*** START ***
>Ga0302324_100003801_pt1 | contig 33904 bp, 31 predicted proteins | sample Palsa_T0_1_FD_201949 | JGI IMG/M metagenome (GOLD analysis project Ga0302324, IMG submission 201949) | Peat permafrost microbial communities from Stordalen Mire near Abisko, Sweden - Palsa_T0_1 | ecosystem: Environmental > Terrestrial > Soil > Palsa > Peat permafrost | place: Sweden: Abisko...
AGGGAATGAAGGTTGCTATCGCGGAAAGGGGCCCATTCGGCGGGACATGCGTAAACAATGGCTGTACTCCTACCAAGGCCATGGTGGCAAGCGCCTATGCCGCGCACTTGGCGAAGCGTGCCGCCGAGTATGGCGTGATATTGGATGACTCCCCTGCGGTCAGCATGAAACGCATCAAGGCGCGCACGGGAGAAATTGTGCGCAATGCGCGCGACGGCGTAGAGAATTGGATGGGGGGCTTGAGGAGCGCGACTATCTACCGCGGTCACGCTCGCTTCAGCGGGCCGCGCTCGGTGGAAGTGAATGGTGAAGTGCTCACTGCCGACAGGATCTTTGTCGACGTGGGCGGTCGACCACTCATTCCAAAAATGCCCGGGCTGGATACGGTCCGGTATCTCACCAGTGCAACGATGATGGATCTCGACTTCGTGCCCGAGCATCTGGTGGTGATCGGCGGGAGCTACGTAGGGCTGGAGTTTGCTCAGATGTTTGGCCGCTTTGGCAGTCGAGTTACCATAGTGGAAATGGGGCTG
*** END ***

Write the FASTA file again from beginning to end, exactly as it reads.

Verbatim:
>Ga0302324_100003801_pt1 | contig 33904 bp, 31 predicted proteins | sample Palsa_T0_1_FD_201949 | JGI IMG/M metagenome (GOLD analysis project Ga0302324, IMG submission 201949) | Peat permafrost microbial communities from Stordalen Mire near Abisko, Sweden - Palsa_T0_1 | ecosystem: Environmental > Terrestrial > Soil > Palsa > Peat permafrost | place: Sweden: Abisko...
AGGGAATGAAGGTTGCTATCGCGGAAAGGGGCCCATTCGGCGGGACATGCGTAAACAATGGCTGTACTCCTACCAAGGCCATGGTGGCAAGCGCCTATGCCGCGCACTTGGCGAAGCGTGCCGCCGAGTATGGCGTGATATTGGATGACTCCCCTGCGGTCAGCATGAAACGCATCAAGGCGCGCACGGGAGAAATTGTGCGCAATGCGCGCGACGGCGTAGAGAATTGGATGGGGGGCTTGAGGAGCGCGACTATCTACCGCGGTCACGCTCGCTTCAGCGGGCCGCGCTCGGTGGAAGTGAATGGTGAAGTGCTCACTGCCGACAGGATCTTTGTCGACGTGGGCGGTCGACCACTCATTCCAAAAATGCCCGGGCTGGATACGGTCCGGTATCTCACCAGTGCAACGATGATGGATCTCGACTTCGTGCCCGAGCATCTGGTGGTGATCGGCGGGAGCTACGTAGGGCTGGAGTTTGCTCAGATGTTTGGCCGCTTTGGCAGTCGAGTTACCATAGTGGAAATGGGGCTG